The Seven Foot Excalibur

The seven foot rod is an important asset in any quiver for fly fishers especially in the North East. The seven foot cane rod is by far the most used rod if you fish smallish, brushy, tight stream environments. It is the size I most gravitate to if I'm hiking in to a stream, up in the Tennessee Valley, bouncing around PA, or bush wacking in West Virginia. The seven footer is also one of the most talked about tapers. After many years of rod making I have come to the conclusion that there is not an “Excalibur” taper that exists out there in the rod making world for the beloved seven footer. We can assume that there are just too many variables when it comes to windage, caster, line types, and the list goes on down to the length of the casters arm and other physical attributes. What I have found is a handful of tapers that seem to hit the size sweet spot. I developed a seven footer that I use in calm conditions relative to windage. I have a taper that I use to punch larger flies out in the spring. Then there is my mainstay that I use throughout the summer months that seems to bear the adversity that suits me best with a wide variety of smaller dry flies.

The quest for a better taper never ends in a rod makers life. We get as close as we can to a rod we can call “Excalibur” I suppose these are the rods that bear the moniker “Special” or “Favorite” and for me that's close enough!


North Bend On The Mecoche

 North Mecoche, Clint Bova, 5"x7” pencil sketch on stained note paper
Sometimes when the fishing is slow in the fall I take out whatever I can out of my vest and just sketch in the moment. I suppose the “river rat” in me prefers to just sit and let my brain meander a bit before I clamor up through the painful brambles.


The Quiet Winter Streams

“Seldom Seen” a small winter study 
8" x 10" oil on wood panel by Clint Bova

“Many men go fishing all of their lives without knowing that it is not fish they are after”
                                               ~Henry David Thoreau


Mac-o-Chee Creek

“Mac-o-Chee Creek” Pencil Sketch 5"x7"
Streamside ~Fall 2015 Clint Bova

How I have walked...day after day, and all alone, to see if there 
was not something among the old things which was new! 
                                                                ~Thomas Cole

Let the winter of 2016 bring all of us the blessing of good health, 
creativity, and kindness.
~Clint Bova


Winter Surface Flies “The Harlequin Midge”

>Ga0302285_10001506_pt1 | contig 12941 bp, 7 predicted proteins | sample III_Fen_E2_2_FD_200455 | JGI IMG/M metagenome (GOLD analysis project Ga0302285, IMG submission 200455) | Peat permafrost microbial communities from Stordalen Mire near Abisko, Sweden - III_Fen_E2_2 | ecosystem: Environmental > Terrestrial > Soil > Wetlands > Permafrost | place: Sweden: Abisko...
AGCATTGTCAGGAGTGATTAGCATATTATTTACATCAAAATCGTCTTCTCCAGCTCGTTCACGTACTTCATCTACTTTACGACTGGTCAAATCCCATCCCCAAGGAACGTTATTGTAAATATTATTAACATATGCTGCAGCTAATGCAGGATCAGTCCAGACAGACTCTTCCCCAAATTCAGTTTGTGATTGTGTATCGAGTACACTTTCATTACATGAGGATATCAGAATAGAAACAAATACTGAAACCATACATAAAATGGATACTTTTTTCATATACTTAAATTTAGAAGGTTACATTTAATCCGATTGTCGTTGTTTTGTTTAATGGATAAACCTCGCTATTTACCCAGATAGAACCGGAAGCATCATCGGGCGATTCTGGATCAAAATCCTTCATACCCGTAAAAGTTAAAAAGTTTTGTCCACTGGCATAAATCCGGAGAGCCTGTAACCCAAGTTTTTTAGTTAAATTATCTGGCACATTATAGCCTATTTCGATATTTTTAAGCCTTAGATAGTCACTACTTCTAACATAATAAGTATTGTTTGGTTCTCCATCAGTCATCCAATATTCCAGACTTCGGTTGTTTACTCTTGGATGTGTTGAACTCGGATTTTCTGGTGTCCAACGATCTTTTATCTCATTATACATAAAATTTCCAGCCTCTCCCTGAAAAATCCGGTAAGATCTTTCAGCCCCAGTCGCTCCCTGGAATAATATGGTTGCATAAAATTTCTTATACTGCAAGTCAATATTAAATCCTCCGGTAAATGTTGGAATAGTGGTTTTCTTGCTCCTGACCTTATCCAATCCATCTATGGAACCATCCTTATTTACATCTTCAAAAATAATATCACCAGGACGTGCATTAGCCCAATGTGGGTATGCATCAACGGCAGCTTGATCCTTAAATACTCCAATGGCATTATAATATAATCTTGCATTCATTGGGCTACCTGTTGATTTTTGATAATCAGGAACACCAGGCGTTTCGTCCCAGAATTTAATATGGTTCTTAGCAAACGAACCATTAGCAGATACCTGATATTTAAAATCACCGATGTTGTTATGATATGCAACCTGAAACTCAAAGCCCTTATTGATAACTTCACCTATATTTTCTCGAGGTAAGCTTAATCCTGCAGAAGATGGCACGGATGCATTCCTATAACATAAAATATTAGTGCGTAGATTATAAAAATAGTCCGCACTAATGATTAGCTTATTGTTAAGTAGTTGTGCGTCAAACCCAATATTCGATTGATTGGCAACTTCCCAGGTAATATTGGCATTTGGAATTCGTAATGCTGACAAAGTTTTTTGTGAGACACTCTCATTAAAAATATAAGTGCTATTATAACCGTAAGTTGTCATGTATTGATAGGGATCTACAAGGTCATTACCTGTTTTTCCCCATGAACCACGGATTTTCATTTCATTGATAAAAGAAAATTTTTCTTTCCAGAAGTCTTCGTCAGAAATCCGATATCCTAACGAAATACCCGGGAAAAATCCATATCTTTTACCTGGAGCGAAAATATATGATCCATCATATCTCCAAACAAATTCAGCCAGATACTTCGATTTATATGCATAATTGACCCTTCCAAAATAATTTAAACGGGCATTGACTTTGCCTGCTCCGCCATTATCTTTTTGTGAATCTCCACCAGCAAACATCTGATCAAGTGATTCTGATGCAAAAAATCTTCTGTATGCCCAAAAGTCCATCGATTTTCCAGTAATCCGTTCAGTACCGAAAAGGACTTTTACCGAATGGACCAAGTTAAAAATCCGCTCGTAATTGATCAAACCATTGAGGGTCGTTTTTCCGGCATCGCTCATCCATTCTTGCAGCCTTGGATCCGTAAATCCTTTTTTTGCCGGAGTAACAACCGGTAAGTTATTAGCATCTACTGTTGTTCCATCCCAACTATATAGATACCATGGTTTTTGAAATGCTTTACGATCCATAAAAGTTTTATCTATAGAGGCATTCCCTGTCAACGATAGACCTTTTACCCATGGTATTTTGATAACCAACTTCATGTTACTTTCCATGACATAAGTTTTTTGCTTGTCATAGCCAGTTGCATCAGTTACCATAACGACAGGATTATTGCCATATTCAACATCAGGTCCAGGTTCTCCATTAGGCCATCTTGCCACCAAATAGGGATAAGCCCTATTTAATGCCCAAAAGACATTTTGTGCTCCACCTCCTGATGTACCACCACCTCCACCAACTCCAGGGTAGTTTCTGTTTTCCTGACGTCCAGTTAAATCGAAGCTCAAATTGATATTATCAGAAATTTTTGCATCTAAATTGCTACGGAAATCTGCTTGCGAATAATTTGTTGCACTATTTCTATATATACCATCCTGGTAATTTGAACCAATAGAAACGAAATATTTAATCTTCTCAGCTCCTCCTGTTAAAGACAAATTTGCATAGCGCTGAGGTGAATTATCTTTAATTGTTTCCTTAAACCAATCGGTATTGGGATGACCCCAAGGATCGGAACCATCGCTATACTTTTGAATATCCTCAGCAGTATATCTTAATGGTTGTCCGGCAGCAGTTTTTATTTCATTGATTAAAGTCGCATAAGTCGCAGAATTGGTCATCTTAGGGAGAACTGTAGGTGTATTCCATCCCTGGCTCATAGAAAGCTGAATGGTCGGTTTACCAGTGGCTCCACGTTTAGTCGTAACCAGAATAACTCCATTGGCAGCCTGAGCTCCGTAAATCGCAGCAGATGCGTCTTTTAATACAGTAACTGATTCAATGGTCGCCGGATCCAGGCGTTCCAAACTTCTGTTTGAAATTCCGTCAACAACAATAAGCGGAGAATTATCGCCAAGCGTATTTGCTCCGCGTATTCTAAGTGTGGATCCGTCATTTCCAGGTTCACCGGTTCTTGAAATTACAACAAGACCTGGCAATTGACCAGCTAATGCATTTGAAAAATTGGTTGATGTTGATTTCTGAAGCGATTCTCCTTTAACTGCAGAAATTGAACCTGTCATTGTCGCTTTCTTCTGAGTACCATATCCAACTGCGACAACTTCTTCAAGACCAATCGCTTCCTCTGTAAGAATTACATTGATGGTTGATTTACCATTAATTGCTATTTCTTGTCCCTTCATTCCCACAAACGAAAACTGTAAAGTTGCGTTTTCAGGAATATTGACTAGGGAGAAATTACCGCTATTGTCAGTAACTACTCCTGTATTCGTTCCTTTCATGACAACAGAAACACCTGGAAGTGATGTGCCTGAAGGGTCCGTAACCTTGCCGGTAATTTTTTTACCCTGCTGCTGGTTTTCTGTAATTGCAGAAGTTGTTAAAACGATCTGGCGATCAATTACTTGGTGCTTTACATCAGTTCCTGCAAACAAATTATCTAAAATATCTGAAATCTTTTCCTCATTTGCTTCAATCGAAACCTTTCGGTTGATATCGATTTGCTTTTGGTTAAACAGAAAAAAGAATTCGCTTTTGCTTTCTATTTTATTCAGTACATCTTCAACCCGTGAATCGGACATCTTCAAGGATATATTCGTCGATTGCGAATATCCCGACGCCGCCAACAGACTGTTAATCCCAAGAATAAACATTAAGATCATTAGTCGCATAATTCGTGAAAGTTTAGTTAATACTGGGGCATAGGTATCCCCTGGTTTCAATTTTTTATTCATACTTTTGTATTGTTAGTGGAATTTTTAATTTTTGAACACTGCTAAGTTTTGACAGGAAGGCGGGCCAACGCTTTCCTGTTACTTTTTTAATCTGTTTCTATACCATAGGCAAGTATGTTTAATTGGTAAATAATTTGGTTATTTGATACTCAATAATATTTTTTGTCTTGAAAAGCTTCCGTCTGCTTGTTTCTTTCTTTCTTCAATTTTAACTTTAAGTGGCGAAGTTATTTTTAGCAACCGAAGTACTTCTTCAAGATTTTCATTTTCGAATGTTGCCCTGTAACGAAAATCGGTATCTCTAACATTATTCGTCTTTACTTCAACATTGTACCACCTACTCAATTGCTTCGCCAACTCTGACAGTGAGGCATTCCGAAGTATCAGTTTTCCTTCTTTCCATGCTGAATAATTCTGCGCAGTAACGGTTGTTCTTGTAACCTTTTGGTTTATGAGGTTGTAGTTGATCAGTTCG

During the winter months surface activity is sparse at best. Typically if the weather takes a turn for the best and warms up to 50 degrees or higher trout will start surface feeding on midges. Usually by midday the feeding starts and may last only a few hours. During these glimmers of activity I'm usually running outside and looking towards the sky like an angst-ridden teenager. The fly I usually leave the house with is a little black midge that I call the “Harlequin Midge”. This is a pattern I developed that seem to move fish that are in stasis mode and that have zeroed in on those little black midges we see so often throughout the winter months. Why the name “Harlequin Midge”? Well it takes a bit more animation and drama to get fish to move during the winter months. The extended body and and dyed pheasant tail legs seem to be a deadly combination. I tye this fly fairly sparse and use 14/0 Veevus thread to lighten the load. Sparse is always better for dry flies during the winter, this is because midges are pretty much the only thing on the surface menu.

Hook: TMC 2488 sizes 18-24
Thread: Veevus black 14/0
Body: Micro Chenille tip burned with cigarette lighter
Legs: Knotted black Pheasant tail
Wing: TMC Aero Dry Wing in gray or white
Hackle: 3-4 turns of light dun

For sporadic surface activity trout seem to really like this combination during the late fall and into the winter months for me.
                                ~Clint Joseph Bova


Veevus Threads

Veevus thread has the texture, suppleness, strength, and various diameters to really make me a convert.

I have been tying with Veevus for many years now and its now my choice over all other threads. Admittedly when I first used it I was not use to the sheen, uniformity, and slightly slippery surface but I quickly adjusted my techniques and I was extremely happy with this line of threads. If you tie smallish trout flies like I do a 14/0 thread is very very beneficial especially with low bulk sparse flies for weary fish. I have not used anything else since its introduction to the US market because of its superior strength and varying diameters. Now they have extended their color ways to make the line far more extensive.
                                ~Clint Joseph Bova


The Spring Storms on The Mad River

 “Kings Creek Storm” painting by Clint Bova Urbana Ohio
spring 2014 Oil (plein air) on hardwood panel "6x8"
Flooding and blown out conditions are a common obstacle this spring in the Mad River Valley. I spent a lot of time searching for fishable water and putting on my creative thinking cap. Wishing all a productive, meaningful, and memorable 2015 trout season here in Ohio. The fickle weather is part of the hunt, and Mother Nature is always testing your perseverance.

“Pursue some path, however narrow and crooked, in which you can walk with love and reverence.                      
                   ~Henry David Thoreau